Rickie Fowler’s looking to ride it to another level in his return to golf this week at the Frys.com Open.
The bounce doesn’t necessarily happen overnight, but Ryder Cup rookies who come through in the clutch can see large dividends return to them when they re-join the PGA Tour.
Just ask Zach Johnson.
Or better yet, ask his caddie, Damon Green.
Johnson’s game reached another level after his first Ryder Cup experience in 2006.
“Playing in that Ryder Cup, pulling off the shots Zach did, it probably changed his career around,” Green said. “I really think it helped him win the Masters.”
Johnson believes it’s no coincidence he won the Masters in the spring of ’07 after his first Ryder Cup showing the previous fall.
“I had won once on the PGA Tour, and I had other opportunities to win, but once I played on the Ryder Cup team, I think that really did catapult my game,” Johnson said. “I think the biggest thing I learned is that I could execute shots under the most extreme situations, meaning under pressure, with all that’s at stake in a Ryder Cup.”
Fowler closed out his first Ryder Cup with four consecutive birdies in Wales 10 days ago. He came from 3 down with three holes to go to steal a half point from Edoardo Molinari, who left the course in a daze.
Fowler may find the memories of the shots he pulled off in that terrific finish will help him hit even bigger shots in the future. Johnson did.
In Johnson’s first match in his first Ryder Cup, he pulled off a series of shots he still draws upon for the confidence they bring.
And it’s remarkable what one clutch shot can do for a golfer’s soul.
In his first Ryder Cup match at the K Club in Ireland four years ago, Johnson and Chad Campbell were paired in foursomes, the alternate-shot format. They were 2 down with three holes to go against Padraig Harrington and Paul McGinley when Johnson found himself over the kind of shot that can reverberate through a career. It may sound funny that it could come on the first day of the Ryder Cup, but that tells you the intense nature of that competition, what every hole and every point means to its participants. There’s choking and heroics at every hole. It’s what makes the Ryder Cup so special.
In the middle of the 16th fairway at the K Club four years ago, Johnson stood 250 yards from the pin with a large decision to make. Should he go for the green in two? It was far from a no-brainer, not with water in front of the green and right of the green. It was a tough call with the pin tucked left on a sliver of a narrow green and a steep bank making any miss left an impossible up and down.
“I was thinking 'I can hit this shot,’ but I just didn’t know if it was a smart play,” Johnson said.
American Ryder Cup captain Tom Lehman was there, and Johnson consulted with him.
“You need to go with the shot you’re comfortable with,” Lehman told him. “I don’t care what shot you hit, just make sure you’re 100 percent committed to it.”
Johnson turned to Green, who didn’t flinch.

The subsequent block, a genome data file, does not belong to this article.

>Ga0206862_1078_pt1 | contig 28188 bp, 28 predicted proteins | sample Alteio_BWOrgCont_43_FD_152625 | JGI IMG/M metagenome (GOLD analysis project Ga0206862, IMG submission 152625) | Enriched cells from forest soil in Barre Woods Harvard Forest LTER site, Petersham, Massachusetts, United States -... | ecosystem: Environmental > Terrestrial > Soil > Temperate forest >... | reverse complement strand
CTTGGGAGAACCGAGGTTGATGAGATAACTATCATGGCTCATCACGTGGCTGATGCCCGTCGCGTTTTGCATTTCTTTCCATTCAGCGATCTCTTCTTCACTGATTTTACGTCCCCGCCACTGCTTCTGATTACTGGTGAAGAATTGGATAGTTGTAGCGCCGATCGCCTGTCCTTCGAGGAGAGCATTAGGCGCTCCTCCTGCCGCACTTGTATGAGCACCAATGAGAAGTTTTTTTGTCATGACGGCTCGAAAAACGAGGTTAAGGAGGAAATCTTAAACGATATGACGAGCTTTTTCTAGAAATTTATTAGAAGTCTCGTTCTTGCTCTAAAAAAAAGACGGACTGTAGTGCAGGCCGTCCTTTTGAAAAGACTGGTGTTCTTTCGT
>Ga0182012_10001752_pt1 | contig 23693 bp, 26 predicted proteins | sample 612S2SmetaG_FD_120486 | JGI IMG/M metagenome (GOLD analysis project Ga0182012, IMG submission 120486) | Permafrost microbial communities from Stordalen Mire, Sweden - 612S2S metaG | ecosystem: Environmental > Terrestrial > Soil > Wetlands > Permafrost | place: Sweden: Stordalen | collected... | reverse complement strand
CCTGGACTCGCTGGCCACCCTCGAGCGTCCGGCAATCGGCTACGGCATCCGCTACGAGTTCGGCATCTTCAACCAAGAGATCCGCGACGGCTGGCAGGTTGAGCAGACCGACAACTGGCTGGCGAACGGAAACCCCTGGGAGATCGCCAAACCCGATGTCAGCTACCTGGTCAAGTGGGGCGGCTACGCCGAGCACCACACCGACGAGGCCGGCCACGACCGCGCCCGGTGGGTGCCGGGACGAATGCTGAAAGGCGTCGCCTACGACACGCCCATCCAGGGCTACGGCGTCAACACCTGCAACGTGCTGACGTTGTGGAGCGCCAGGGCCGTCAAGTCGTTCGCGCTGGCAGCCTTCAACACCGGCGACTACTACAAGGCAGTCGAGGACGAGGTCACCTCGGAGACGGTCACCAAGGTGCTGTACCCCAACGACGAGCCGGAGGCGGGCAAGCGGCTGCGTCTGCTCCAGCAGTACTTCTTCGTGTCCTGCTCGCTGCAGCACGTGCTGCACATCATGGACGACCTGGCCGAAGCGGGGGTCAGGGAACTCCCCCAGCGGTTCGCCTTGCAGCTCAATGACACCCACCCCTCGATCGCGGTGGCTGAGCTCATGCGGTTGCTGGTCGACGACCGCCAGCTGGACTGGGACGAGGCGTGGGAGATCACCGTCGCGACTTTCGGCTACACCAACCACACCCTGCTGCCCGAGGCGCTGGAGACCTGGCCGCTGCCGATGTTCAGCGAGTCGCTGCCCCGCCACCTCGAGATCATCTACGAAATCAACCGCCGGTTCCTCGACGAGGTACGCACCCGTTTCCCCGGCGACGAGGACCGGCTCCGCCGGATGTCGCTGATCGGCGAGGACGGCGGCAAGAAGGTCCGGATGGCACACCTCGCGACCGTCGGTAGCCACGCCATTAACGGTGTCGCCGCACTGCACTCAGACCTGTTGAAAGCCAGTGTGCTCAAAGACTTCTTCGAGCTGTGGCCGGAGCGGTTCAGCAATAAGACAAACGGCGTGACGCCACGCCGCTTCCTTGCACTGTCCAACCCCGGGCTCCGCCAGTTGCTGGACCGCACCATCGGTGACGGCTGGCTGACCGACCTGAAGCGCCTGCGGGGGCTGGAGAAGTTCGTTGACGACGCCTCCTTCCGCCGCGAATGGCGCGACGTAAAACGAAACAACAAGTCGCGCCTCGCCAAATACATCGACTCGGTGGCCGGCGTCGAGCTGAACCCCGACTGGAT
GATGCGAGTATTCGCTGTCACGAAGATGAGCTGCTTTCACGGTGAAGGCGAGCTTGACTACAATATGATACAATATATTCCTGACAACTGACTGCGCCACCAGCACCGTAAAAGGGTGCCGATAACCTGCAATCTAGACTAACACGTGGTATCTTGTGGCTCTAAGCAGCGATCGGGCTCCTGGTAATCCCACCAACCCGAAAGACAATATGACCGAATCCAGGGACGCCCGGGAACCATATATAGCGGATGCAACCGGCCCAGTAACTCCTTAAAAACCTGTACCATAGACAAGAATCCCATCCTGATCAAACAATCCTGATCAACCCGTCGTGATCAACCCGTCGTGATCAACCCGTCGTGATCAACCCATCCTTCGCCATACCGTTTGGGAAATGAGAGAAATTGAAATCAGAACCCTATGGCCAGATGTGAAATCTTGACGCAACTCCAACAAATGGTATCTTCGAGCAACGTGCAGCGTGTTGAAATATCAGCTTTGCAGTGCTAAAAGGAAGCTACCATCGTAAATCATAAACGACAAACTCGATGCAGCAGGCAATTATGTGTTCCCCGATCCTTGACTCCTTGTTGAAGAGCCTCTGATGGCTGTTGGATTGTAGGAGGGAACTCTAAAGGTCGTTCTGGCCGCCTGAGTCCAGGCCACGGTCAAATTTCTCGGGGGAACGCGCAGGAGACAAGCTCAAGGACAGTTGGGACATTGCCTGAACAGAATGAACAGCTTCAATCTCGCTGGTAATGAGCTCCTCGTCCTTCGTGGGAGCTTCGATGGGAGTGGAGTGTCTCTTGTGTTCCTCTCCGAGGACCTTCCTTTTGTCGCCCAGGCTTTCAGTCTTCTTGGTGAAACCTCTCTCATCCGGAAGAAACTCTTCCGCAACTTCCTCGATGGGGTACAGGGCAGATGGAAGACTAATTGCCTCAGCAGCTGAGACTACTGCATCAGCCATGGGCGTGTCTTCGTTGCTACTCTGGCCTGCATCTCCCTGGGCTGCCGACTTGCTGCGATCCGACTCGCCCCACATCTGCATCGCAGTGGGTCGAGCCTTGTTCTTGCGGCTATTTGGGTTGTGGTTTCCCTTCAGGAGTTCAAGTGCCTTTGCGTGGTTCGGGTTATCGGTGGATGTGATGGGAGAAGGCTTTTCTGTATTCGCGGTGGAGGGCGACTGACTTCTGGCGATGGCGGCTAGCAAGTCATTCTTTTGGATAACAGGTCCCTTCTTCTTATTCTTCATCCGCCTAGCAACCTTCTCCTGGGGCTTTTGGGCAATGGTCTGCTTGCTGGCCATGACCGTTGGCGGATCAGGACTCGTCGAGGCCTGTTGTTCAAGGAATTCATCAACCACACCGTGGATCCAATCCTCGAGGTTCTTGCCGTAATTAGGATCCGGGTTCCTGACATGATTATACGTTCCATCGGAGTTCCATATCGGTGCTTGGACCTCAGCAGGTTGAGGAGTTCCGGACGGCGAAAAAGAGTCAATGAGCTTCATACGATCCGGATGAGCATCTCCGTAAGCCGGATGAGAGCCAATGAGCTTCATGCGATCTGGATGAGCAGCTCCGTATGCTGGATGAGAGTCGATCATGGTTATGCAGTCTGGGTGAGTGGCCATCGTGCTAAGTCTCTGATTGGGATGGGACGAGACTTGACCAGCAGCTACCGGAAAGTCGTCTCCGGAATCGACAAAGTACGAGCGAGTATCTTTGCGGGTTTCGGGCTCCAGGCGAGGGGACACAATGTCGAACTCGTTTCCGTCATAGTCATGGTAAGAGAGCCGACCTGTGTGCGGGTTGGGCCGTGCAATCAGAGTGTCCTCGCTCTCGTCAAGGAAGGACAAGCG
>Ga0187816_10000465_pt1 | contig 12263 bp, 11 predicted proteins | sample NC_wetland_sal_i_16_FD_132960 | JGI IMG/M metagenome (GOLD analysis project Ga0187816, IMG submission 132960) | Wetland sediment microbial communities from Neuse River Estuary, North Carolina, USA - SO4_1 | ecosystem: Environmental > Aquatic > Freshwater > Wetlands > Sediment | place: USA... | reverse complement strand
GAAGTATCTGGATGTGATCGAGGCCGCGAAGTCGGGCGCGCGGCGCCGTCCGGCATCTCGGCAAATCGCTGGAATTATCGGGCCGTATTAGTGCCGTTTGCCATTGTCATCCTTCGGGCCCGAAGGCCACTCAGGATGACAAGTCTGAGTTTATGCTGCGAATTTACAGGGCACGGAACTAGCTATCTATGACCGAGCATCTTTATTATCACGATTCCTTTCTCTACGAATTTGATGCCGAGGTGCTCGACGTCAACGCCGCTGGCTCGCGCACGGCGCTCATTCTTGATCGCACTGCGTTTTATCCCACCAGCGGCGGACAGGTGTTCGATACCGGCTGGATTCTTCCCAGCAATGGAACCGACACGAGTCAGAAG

“We’re 2 down with three to play,” Green told his player. “You’re hitting 3-wood.”
Green can still see the shot, the gorgeous line, the beautiful arc, the ball landing at the front of the green and rolling 20 feet from the flagstick.
“It was magnificent,” Green said. “He had to hit a career 3-wood just to get it there.”
A two-putt birdie pulled Johnson and Campbell to 1 down.
“Up until that point in my career, it was the hardest shot I had ever encountered,” Johnson said.
At the 18th, Johnson repeated his feat, hitting yet another 3-wood onto the green at another par 5 to help win the hole and earn a half point in a dramatic charge.
“Those are shots you try to cling to, to keep in your memory banks, not just the outcome, but the memory of walking behind the ball, getting over the ball, your rhythm, the process,” Johnson said.
Johnson said a lot went into his Masters’ victory, the extra offseason preparation he took after the birth of his first son, but he counts the Ryder Cup experience as vital, especially the way he and Campbell closed that first match. Green said Johnson’s big finish actually started at the 15th hole, when he went over to Green with Harrington setting up over a chip shot.
“Zach turns to me and says, 'Padraig’s going to make this chip, and I’m going to knock my putt in right on top of his,’” Green said. “Sure enough, Harrington chips in. The crowd had just gone crazy, and Zach stands over his 15-footer, and he holes it. I’ve got goose bumps right now thinking about it.”
The Ryder Cup’s filled with so many of these moments, turning points in early matches that resonate profoundly, that create a Ryder Cup bounce in the wake of the matches. European players will enjoy them, too. They’re coming over the next year.
Johnson’s first Ryder Cup didn’t end triumphantly. The Americans got squashed, and he lost his singles match. Johnson had the distinction of drawing Northern Ireland’s Darren Clarke as his opponent in the most emotional match that year. Clarke was still mourning the loss of his wife, Heather. With Irish crowds cheering him on, Clarke won the match, 3 and 2.
“If there are golf gods, they were certainly with him,” Johnson said. “I just felt like I didn’t have a chance in that match. Darren is a phenomenal player and an even better person.”
Even with that defeat, Johnson got his Ryder Cup bounce. He’s hoping to ride another one into next season. At Wales, Johnson came through with another clutch victory. He tied the matches, 13 ½ to 13 ½, late in singles when he defeated Harrington. It came with more Ryder Cup memories to build future triumphs upon.